linear algebra
Linear algebra is the branch of mathematics devoted to the theory of linear structure^{}. The axiomatic treatment of linear structure is based on the notions of a linear space^{} (more commonly known as a vector space), and a linear mapping. Broadly speaking, there are two fundamental questions considered by linear algebra:

•
the solution of a linear equation, and

•
diagonalization, a.k.a. the eigenvalue problem.
From the geometric point of view, “linear” is synonymous with “straight”, and consequently linear algebra can be regarded as the branch of mathematics dealing with lines and planes, as well as with transformations^{} of space that preserve “straightness”, e.g. rotations^{} and reflections. The two fundamental questions, in geometric terms, deal with

•
the intersection^{} of hyperplanes^{}, and

•
the principal axes of an ellipsoid^{}.
Linearity is a very basic notion, and consequently linear algebra has applications in numerous areas of mathematics, science, and engineering. Diverse disciplines, such as differential equations, differential geometry, the theory of relativity, quantum mechanics, electrical circuits^{}, computer graphics, and information theory benefit from the notions and techniques of linear algebra.
Euclidean geometry^{} is related to a specialized branch of linear algebra that deals with linear measurement. Here the relevant notions are length and angle. A typical question is the determination of lines perpendicular^{} to a given plane. A somewhat less specialized branch deals with affine structure, where the key notion is that of area and volume. Here determinants^{} play an essential role.
Yet another branch of linear algebra is concerned with computation, algorithms, and numerical approximation. Important examples of such techniques include: Gaussian elimination^{}, the method of least squares, LU factorization, QR decomposition^{}, GramSchmidt orthogonalization^{}, singular value decomposition^{}, and a number of iterative algorithms for the calculation of eigenvalues and eigenvectors.
The following subject outline surveys key topics in linear algebra.

1.
Linear structure.

(a)
Introduction: systems of linear equations, Gaussian elimination, matrices, matrix operations.

(b)
Foundations: fields and vector spaces, subspace^{}, linear independence^{}, basis, ordered basis, dimension^{}, direct sum^{} decomposition.

(c)
Linear mappings: linearity axioms, kernels and images, injectivity, surjectivity, bijections^{}, compositions^{}, inverses^{}, matrix representations, change of bases, conjugation^{}, similarity^{}.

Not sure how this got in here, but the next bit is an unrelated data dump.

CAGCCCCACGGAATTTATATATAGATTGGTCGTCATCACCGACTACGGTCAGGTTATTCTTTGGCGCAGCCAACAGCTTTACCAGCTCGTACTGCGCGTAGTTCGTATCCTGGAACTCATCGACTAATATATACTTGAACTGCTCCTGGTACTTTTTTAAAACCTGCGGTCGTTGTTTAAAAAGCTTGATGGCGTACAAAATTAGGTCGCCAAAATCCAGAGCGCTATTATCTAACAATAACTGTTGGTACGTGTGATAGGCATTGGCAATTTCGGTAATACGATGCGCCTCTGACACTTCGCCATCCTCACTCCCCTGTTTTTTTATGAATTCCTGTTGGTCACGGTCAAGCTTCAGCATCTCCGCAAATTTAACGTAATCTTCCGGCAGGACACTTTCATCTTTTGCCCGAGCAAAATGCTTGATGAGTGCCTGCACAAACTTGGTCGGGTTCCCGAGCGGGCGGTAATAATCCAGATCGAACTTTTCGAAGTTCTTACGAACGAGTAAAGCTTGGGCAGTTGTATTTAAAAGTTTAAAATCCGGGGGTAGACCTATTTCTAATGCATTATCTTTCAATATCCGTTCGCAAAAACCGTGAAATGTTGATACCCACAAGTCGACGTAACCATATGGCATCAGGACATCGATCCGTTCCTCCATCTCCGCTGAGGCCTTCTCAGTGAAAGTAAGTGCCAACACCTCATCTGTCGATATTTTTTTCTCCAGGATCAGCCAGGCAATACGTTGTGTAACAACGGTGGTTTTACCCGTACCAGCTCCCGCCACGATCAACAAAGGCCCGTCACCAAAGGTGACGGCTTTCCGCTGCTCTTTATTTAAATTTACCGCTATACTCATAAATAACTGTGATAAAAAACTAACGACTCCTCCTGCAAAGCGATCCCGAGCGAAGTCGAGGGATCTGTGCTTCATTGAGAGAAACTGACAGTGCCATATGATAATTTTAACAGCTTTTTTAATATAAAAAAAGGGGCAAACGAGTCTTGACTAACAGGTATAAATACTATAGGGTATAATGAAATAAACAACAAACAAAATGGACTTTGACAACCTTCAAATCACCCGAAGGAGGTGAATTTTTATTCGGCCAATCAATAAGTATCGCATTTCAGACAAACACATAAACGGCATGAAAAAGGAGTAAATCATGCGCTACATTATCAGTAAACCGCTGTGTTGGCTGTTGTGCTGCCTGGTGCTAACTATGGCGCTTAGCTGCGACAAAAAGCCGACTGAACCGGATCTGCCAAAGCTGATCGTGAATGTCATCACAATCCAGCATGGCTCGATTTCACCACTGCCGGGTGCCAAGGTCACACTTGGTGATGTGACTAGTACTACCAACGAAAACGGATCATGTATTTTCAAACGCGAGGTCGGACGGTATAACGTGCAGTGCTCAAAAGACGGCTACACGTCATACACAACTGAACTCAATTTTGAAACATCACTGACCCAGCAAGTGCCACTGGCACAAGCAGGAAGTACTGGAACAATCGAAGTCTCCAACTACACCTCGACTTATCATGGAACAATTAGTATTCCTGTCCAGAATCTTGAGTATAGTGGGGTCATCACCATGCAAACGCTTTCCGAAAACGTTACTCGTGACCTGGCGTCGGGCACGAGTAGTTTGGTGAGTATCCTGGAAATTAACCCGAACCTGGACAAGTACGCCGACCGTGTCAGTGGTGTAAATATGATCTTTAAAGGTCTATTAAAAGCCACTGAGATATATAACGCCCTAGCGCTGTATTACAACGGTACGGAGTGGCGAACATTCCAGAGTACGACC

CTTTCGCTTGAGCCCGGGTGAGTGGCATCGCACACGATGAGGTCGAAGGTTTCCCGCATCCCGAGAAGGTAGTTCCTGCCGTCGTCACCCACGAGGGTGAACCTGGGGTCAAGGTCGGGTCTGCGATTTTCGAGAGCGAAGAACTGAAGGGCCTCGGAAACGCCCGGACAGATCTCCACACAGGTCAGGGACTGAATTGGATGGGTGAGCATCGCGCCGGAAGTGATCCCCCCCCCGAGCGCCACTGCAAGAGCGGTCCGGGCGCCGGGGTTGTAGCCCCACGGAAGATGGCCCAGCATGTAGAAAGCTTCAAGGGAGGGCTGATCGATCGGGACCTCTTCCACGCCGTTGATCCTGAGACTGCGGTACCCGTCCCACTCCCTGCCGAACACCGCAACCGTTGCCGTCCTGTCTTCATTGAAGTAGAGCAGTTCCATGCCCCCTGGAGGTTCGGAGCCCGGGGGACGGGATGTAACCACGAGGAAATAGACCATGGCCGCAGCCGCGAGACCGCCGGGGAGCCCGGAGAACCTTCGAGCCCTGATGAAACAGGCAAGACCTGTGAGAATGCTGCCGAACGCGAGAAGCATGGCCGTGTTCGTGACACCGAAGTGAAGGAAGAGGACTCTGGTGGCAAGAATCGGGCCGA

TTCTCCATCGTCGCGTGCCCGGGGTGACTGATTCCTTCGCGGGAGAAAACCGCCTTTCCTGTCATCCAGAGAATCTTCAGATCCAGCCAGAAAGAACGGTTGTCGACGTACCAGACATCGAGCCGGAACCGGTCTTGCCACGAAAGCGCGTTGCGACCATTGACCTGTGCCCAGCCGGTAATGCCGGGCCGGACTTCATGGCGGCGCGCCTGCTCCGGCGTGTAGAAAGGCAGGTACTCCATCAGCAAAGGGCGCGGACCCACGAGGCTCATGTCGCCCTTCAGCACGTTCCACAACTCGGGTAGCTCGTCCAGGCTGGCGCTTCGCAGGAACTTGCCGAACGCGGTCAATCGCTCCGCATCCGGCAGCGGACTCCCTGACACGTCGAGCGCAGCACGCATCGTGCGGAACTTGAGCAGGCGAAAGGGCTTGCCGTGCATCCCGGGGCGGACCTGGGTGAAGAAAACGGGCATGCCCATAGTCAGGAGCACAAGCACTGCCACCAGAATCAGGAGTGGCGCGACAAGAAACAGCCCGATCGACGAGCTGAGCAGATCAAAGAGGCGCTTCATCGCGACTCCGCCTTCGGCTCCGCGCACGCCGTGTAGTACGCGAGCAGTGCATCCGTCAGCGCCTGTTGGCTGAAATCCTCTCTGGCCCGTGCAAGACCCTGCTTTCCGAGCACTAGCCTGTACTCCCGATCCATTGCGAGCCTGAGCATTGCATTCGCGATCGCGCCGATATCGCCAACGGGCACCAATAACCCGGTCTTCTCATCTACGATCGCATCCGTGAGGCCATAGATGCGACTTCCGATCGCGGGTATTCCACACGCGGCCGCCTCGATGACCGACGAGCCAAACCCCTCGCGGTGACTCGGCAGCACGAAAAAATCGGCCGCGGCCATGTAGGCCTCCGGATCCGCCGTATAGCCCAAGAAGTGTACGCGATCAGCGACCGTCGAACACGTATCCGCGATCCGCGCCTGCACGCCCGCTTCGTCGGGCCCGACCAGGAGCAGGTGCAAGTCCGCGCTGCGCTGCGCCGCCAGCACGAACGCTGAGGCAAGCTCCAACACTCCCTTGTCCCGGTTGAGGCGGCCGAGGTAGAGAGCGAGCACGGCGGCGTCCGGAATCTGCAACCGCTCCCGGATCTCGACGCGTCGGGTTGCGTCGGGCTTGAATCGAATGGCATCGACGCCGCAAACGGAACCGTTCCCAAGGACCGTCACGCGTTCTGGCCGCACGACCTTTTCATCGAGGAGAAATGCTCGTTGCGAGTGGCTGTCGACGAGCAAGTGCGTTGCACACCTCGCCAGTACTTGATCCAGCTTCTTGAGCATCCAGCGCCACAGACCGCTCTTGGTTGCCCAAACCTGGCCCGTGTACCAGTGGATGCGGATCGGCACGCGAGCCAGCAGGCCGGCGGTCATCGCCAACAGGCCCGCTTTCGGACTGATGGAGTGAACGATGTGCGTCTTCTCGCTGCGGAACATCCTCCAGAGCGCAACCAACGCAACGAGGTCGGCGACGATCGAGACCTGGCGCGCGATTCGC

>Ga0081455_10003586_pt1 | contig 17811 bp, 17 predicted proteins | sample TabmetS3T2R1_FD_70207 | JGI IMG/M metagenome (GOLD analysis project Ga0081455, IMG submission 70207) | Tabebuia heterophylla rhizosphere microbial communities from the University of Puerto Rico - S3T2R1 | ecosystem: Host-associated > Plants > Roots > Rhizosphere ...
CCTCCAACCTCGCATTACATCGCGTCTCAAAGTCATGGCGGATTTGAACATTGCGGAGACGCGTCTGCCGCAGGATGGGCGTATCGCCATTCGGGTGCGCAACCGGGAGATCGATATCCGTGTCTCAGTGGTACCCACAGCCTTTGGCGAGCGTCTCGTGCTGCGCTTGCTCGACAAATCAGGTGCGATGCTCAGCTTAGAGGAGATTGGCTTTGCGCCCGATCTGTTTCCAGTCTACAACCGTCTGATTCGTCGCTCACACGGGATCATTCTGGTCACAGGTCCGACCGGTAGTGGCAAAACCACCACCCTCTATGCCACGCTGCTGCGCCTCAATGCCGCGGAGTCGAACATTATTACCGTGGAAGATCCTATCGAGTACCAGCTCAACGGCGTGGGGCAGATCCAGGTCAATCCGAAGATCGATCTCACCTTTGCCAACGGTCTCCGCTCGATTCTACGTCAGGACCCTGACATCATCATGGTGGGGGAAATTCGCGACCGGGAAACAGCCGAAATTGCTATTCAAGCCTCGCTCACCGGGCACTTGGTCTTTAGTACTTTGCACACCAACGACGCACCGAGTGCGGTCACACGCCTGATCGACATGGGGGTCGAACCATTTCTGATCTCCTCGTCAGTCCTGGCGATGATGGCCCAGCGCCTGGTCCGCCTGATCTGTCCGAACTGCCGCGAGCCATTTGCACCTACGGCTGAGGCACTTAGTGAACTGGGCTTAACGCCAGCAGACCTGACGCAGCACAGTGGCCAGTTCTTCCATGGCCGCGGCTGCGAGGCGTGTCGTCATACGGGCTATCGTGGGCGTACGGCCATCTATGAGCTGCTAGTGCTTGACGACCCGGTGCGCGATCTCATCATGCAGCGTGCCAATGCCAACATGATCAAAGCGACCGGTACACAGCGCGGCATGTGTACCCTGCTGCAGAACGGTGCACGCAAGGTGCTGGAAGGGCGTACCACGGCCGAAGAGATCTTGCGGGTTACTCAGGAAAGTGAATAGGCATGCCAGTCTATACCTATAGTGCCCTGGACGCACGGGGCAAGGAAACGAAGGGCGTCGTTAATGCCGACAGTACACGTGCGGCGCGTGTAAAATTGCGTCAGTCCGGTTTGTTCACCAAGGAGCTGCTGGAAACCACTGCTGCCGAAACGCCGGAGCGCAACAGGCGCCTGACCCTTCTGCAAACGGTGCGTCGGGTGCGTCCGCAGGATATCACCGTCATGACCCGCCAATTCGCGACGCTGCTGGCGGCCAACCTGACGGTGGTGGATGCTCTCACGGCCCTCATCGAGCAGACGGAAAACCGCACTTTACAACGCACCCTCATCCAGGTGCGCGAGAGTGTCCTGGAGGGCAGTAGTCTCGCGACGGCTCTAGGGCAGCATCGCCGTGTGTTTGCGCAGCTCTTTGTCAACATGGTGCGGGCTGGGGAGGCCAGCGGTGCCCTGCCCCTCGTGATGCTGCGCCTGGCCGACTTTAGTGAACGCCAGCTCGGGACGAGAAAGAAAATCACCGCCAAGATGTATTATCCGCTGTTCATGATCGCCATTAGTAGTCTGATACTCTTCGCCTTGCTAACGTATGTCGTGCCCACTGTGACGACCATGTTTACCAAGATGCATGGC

(a)

2.
Affine structure.

(a)
Determinants: characterizing properties, cofactor expansion, permutations^{}, Cramer’s rule, classical adjoint.

(b)
Geometric aspects: Euclidean volume, orientation, equiaffine transformations, determinants as geometric invariants^{} of linear transformations.

(a)

3.
Diagonalization and Decomposition.

(a)
Basic notions: eigenvector^{}, eigenvalue^{}, eigenspace^{}, characteristic polynomial^{}.

(b)
Obstructions: imaginary eigenvalues, nilpotent transformations, classification of 2dimensional real transformations.

(c)
Structure theory: invariant subspaces, CayleyHamilton theorem^{}, Jordan canonical form^{}, rational canonical form.

(a)

4.
 (a)

(b)
Bilinearity: bilinear forms, symmetric bilinear forms^{}, quadratic forms^{}, signature^{} and Sylvester’s theorem, orthogonal transformations^{}, skewsymmetric bilinear forms, symplectic transformations.

(c)
Tensor algebra: tensor product, contraction^{}, invariants of linear transformations, symmetry operations.

5.
Euclidean and Hermitian structure.

(a)
Foundations: inner product axioms, the adjoint^{} operation^{}, symmetric^{} transformations, skewsymmetric transformations, selfadjoint transformations, normal transformations.

(b)
Spectral theorem: diagonalization of selfadjoint transformations, diagonalization of quadratic forms.

(a)

6.
Computational and numerical methods.

(a)
Linear problems: LUfactorization, QR decomposition, least squares, Householder transformations.

(b)
Eigenvalue problems: singular value decomposition, Gauss and JacobiSiedel iterative algorithms.

(a)
Title  linear algebra 

Canonical name  LinearAlgebra 
Date of creation  20130322 12:26:16 
Last modified on  20130322 12:26:16 
Owner  rmilson (146) 
Last modified by  rmilson (146) 
Numerical id  10 
Author  rmilson (146) 
Entry type  Topic 
Classification  msc 1500 
Classification  msc 1501